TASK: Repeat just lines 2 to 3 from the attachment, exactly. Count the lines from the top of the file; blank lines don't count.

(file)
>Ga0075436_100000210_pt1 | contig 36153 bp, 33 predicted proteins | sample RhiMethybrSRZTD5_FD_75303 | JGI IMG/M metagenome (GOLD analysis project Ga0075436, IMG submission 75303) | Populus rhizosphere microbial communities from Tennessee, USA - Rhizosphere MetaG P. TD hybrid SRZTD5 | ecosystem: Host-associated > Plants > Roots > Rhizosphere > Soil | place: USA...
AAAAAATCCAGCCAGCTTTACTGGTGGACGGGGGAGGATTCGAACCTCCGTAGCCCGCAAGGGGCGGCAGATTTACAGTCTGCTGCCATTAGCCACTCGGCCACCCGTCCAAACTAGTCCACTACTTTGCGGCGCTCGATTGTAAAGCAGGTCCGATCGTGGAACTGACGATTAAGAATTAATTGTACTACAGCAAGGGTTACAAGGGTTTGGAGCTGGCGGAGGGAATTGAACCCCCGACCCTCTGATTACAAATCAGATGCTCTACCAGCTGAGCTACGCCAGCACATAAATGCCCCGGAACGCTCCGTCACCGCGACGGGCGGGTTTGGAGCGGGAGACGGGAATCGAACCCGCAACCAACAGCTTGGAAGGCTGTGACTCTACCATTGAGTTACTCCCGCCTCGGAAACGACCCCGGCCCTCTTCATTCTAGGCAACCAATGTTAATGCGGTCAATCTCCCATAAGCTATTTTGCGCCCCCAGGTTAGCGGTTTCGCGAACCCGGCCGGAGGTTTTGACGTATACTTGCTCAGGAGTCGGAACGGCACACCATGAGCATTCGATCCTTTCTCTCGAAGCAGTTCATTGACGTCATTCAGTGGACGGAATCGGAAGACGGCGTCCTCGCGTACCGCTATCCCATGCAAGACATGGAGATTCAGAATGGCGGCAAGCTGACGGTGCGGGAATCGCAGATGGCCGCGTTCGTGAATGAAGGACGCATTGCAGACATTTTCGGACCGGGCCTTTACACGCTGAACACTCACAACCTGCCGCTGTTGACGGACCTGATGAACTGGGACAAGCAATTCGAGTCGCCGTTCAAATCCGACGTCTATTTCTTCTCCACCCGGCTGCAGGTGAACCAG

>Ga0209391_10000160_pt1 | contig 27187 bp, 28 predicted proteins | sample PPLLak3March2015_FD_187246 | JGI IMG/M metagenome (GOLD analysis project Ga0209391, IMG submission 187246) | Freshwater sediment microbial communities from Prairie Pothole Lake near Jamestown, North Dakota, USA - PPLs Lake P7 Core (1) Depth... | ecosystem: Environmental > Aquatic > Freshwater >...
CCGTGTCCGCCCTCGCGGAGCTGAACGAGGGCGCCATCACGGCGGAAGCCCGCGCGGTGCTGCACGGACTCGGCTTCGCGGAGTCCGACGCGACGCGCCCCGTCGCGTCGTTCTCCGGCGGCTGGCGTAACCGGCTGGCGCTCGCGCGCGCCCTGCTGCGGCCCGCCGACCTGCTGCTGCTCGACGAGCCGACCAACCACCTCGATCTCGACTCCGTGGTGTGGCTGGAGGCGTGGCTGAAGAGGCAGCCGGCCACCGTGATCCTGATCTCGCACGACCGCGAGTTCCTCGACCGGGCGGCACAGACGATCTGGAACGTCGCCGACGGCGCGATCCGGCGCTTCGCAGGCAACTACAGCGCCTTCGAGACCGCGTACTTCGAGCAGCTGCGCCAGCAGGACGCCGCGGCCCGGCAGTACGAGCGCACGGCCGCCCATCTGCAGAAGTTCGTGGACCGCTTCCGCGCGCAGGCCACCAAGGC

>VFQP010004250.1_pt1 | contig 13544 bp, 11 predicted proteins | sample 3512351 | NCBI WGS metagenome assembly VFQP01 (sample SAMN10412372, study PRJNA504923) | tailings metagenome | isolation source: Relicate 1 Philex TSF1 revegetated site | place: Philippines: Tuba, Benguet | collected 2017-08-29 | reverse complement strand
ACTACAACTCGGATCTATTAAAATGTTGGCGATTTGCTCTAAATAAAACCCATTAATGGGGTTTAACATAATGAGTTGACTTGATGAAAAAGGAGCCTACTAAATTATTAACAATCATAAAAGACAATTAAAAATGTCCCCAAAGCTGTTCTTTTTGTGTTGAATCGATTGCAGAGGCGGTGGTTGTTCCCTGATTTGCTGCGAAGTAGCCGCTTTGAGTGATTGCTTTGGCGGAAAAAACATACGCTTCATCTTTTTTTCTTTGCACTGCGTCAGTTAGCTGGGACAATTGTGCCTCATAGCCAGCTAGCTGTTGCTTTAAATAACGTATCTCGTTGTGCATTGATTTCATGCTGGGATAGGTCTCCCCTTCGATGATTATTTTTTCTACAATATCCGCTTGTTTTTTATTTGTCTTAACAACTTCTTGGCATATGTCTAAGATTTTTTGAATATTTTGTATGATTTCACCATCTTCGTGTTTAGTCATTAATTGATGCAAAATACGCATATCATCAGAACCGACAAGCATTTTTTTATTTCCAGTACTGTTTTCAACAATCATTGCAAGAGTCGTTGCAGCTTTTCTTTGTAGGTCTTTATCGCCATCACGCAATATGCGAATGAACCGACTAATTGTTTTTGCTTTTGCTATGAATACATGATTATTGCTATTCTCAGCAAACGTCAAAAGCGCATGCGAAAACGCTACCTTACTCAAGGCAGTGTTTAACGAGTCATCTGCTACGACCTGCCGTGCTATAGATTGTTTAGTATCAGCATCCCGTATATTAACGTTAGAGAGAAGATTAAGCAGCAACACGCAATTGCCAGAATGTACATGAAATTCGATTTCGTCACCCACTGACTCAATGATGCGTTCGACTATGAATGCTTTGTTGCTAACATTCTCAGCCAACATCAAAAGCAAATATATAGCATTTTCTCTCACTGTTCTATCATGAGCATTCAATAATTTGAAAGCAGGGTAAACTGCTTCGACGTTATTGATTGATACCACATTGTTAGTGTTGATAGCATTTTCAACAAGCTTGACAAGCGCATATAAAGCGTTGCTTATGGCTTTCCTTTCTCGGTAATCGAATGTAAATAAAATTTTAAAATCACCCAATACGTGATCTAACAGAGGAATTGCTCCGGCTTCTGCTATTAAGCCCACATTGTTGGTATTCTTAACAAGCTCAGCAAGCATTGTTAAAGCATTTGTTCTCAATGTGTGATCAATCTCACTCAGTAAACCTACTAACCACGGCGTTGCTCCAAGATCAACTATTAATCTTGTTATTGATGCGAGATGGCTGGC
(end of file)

AAAAAATCCAGCCAGCTTTACTGGTGGACGGGGGAGGATTCGAACCTCCGTAGCCCGCAAGGGGCGGCAGATTTACAGTCTGCTGCCATTAGCCACTCGGCCACCCGTCCAAACTAGTCCACTACTTTGCGGCGCTCGATTGTAAAGCAGGTCCGATCGTGGAACTGACGATTAAGAATTAATTGTACTACAGCAAGGGTTACAAGGGTTTGGAGCTGGCGGAGGGAATTGAACCCCCGACCCTCTGATTACAAATCAGATGCTCTACCAGCTGAGCTACGCCAGCACATAAATGCCCCGGAACGCTCCGTCACCGCGACGGGCGGGTTTGGAGCGGGAGACGGGAATCGAACCCGCAACCAACAGCTTGGAAGGCTGTGACTCTACCATTGAGTTACTCCCGCCTCGGAAACGACCCCGGCCCTCTTCATTCTAGGCAACCAATGTTAATGCGGTCAATCTCCCATAAGCTATTTTGCGCCCCCAGGTTAGCGGTTTCGCGAACCCGGCCGGAGGTTTTGACGTATACTTGCTCAGGAGTCGGAACGGCACACCATGAGCATTCGATCCTTTCTCTCGAAGCAGTTCATTGACGTCATTCAGTGGACGGAATCGGAAGACGGCGTCCTCGCGTACCGCTATCCCATGCAAGACATGGAGATTCAGAATGGCGGCAAGCTGACGGTGCGGGAATCGCAGATGGCCGCGTTCGTGAATGAAGGACGCATTGCAGACATTTTCGGACCGGGCCTTTACACGCTGAACACTCACAACCTGCCGCTGTTGACGGACCTGATGAACTGGGACAAGCAATTCGAGTCGCCGTTCAAATCCGACGTCTATTTCTTCTCCACCCGGCTGCAGGTGAACCAG

>Ga0209391_10000160_pt1 | contig 27187 bp, 28 predicted proteins | sample PPLLak3March2015_FD_187246 | JGI IMG/M metagenome (GOLD analysis project Ga0209391, IMG submission 187246) | Freshwater sediment microbial communities from Prairie Pothole Lake near Jamestown, North Dakota, USA - PPLs Lake P7 Core (1) Depth... | ecosystem: Environmental > Aquatic > Freshwater >...